Tuesday, June 8, 2021

Narnia in Glasgow

So, not surprisingly, a family visit turns out not to be the time for some researched blogging (unless the blogging is about the visit). So I have't had the time to write up the Lewis/Anscombe piece, which is still pending. Instead, here's a bit of C. S. Lewis news for those who might have missed it. 

The University of Glasgow's CENTRE FOR FANTASTY is hosting an event later this month: 

From Spare Oom to War Drobe: A Journey to Narnia with Katherine Langrish

This event is scheduled for Thursday June 17th (about two weeks from now) at 5pm to 6.30 BST (which I make out to be about nine in the morning, Seattle time --a great improvement over the middle of night timing of some transatlantic events).

I haven't read Languish's book, which contrasts the experience of reading Narnia as a child vs. revisiting it as an adult. Perhaps her approach will lift some of my antipathy to the Narnia series. 

Here's the link: 


--John R.

--current reading: DOROTHY AND JACk; also a light novel.

Saturday, June 5, 2021

Warnie Lewis, ditchcrawler

So, a while ago the new issue of THE JOURNAL OF INKLINGS STUDIES arrived --always a welcome event. The two articles that stood out for me this time around were a piece on Warnie Lewis's experiences as a ditchcrawler -- that is, the owner of a narrow canal boat he used to take little holidays exploring various spots all around Oxford -- and an insightful well-sourced look at the famous Lewis-Anscombe debate.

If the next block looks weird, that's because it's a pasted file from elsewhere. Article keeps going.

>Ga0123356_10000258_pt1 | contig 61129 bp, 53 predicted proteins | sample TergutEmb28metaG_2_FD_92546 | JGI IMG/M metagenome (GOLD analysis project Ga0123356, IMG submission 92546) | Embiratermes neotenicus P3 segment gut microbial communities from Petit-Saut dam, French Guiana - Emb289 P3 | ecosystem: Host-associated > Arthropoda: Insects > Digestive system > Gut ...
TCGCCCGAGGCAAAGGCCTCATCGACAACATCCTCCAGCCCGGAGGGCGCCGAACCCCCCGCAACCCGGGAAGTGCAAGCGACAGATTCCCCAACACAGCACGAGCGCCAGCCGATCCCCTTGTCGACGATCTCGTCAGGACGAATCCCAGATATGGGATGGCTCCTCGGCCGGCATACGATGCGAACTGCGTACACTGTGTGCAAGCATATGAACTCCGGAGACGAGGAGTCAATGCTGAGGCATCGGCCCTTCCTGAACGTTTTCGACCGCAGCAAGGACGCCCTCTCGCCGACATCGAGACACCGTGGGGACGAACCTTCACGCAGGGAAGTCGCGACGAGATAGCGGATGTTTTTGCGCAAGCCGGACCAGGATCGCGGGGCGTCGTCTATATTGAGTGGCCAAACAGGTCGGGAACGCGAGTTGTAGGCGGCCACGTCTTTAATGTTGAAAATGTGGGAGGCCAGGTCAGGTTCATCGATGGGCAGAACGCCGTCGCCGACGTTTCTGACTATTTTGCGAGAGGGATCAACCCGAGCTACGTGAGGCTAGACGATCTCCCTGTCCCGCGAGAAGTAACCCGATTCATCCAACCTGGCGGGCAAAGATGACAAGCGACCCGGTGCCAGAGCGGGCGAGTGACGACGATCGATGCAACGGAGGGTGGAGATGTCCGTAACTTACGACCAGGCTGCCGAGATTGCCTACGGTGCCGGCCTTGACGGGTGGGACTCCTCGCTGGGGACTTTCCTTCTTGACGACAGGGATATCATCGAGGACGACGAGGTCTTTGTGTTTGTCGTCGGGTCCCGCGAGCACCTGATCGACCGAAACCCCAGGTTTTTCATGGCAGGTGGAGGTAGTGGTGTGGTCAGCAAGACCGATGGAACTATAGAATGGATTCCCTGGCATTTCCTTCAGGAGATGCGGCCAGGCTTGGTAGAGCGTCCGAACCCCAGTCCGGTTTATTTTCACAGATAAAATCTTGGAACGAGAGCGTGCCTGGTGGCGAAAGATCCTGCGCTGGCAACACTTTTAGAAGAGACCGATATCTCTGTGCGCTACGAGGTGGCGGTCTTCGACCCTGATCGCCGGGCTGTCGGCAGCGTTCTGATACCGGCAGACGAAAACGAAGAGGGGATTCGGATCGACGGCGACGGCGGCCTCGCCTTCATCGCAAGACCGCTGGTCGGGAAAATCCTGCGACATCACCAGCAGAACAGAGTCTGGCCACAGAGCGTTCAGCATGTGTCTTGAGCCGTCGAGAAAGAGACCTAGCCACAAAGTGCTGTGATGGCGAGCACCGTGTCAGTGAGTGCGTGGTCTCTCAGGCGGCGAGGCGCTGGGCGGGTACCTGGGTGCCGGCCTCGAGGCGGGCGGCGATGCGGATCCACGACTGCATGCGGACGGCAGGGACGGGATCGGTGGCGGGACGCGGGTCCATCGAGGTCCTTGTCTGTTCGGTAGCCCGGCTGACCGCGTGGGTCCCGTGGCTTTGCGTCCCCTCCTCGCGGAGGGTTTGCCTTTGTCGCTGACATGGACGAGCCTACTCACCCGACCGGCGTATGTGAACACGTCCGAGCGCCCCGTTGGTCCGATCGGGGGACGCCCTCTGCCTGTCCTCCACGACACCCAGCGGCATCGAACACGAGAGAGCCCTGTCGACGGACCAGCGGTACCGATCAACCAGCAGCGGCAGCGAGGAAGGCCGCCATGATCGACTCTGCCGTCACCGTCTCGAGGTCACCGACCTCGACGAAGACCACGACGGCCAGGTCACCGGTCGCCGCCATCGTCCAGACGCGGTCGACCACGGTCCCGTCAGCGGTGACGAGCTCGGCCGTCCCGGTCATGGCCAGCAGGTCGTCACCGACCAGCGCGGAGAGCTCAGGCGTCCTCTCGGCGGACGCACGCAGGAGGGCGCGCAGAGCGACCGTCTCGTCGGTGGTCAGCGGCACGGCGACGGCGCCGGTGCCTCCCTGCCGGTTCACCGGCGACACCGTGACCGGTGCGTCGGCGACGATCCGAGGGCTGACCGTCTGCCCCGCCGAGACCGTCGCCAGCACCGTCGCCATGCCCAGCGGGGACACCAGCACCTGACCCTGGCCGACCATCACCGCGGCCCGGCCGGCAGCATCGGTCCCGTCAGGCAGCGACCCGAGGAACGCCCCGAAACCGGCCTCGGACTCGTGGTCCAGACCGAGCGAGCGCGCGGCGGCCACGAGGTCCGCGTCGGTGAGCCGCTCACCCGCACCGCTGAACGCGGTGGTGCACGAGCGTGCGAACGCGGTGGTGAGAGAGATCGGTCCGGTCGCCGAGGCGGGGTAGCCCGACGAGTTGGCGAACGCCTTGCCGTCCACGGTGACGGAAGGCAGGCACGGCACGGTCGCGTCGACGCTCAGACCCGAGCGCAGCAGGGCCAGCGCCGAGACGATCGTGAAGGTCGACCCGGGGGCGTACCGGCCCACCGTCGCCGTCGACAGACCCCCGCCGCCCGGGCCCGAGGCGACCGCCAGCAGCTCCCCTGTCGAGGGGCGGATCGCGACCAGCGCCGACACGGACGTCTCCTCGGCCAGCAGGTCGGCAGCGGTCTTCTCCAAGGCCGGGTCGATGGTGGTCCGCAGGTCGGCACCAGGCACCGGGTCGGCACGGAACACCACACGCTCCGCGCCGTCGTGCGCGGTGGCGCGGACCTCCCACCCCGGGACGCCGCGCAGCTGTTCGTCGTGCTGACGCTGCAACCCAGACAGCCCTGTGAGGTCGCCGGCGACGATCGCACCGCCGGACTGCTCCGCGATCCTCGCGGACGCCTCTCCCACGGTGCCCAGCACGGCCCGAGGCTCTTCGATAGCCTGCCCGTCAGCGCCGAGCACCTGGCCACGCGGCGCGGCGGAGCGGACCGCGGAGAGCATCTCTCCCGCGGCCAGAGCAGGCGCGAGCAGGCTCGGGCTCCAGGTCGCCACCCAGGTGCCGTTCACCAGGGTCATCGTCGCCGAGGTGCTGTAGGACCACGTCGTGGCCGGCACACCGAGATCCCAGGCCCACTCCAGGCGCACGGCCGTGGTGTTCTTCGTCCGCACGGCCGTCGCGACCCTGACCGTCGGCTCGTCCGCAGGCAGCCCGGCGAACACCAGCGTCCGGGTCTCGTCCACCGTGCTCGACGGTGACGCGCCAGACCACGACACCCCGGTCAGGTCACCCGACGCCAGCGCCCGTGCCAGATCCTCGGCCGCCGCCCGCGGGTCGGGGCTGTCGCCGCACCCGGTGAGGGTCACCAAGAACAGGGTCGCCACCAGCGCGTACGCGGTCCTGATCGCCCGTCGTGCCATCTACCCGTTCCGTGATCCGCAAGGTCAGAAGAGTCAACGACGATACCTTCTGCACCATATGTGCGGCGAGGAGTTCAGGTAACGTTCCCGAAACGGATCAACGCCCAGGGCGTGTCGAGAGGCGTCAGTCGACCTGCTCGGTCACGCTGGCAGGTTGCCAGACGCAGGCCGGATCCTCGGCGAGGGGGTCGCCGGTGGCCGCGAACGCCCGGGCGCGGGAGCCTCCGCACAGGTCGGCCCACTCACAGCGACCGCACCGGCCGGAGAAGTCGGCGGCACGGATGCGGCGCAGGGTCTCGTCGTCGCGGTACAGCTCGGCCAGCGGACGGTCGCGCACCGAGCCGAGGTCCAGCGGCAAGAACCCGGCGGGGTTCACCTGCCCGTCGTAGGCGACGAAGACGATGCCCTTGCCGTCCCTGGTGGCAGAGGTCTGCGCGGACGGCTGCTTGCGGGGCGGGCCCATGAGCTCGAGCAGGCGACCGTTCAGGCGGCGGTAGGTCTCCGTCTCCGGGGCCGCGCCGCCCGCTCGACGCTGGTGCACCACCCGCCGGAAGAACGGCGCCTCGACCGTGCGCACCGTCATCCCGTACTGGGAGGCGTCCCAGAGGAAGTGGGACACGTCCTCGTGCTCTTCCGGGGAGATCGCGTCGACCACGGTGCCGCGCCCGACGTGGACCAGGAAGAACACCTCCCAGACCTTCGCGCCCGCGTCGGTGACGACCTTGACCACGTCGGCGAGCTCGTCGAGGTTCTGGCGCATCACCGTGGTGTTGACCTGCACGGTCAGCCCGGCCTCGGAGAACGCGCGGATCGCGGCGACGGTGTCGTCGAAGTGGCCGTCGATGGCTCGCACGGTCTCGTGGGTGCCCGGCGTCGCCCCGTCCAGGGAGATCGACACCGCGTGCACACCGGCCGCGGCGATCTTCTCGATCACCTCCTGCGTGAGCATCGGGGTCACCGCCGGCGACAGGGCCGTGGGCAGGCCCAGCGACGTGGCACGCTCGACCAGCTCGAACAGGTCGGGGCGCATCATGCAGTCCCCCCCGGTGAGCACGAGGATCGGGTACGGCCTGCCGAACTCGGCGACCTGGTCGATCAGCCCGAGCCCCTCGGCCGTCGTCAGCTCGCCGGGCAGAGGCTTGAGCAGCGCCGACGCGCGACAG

The canalboat piece is by Don King, who I hope will expand his researches into Captain Lewis (as he was at the time) into a book one of these days. While Warnie's boat sometimes gets a passing mention in his brother's biographies, I had no idea that Warnie wrote several essays about his experiences,* including advice to help others better enjoy their shared hobby and how to cope when things go wrong.

King's article quotes generously from eight essays, which are very much in the voice of W.H.L. as we know it from his journals. The Bosporus, which he had built to order, emerges as a leisurely alternative to the Lewis brothers' walking tours. Unfortunately Warnie only got to enjoy the boat from 1936 through 1939, when wartime restrictions and rationing made it too hard for him to carry on.

The other piece is more complex and I think deserves a separate post of its own (though it'll take me a day or two to get it drafted).

current reading: LETTER OF JOSEPH CONRAD (the bookmark dropped out and had trouble finding my place, so decided to take a hiatus) and a light novel (more portable)

*published in THE MOTOR BOAT AND YACHTING magazine.

The Cat Room Has Kittens


Quite a crowd in the cat room today, even with the two sisters/bonded mother cats pair (Willow and Maple) having already been adopted. We had senior pair TIKA and KINDA, young LEO DECATI,  little ROCKY ROAD (the solitaire kitten, off in a cage of his own), and eight little grey kittens — some light grey, some dark as black; some smooth, some with a bit of fluff; all adorable.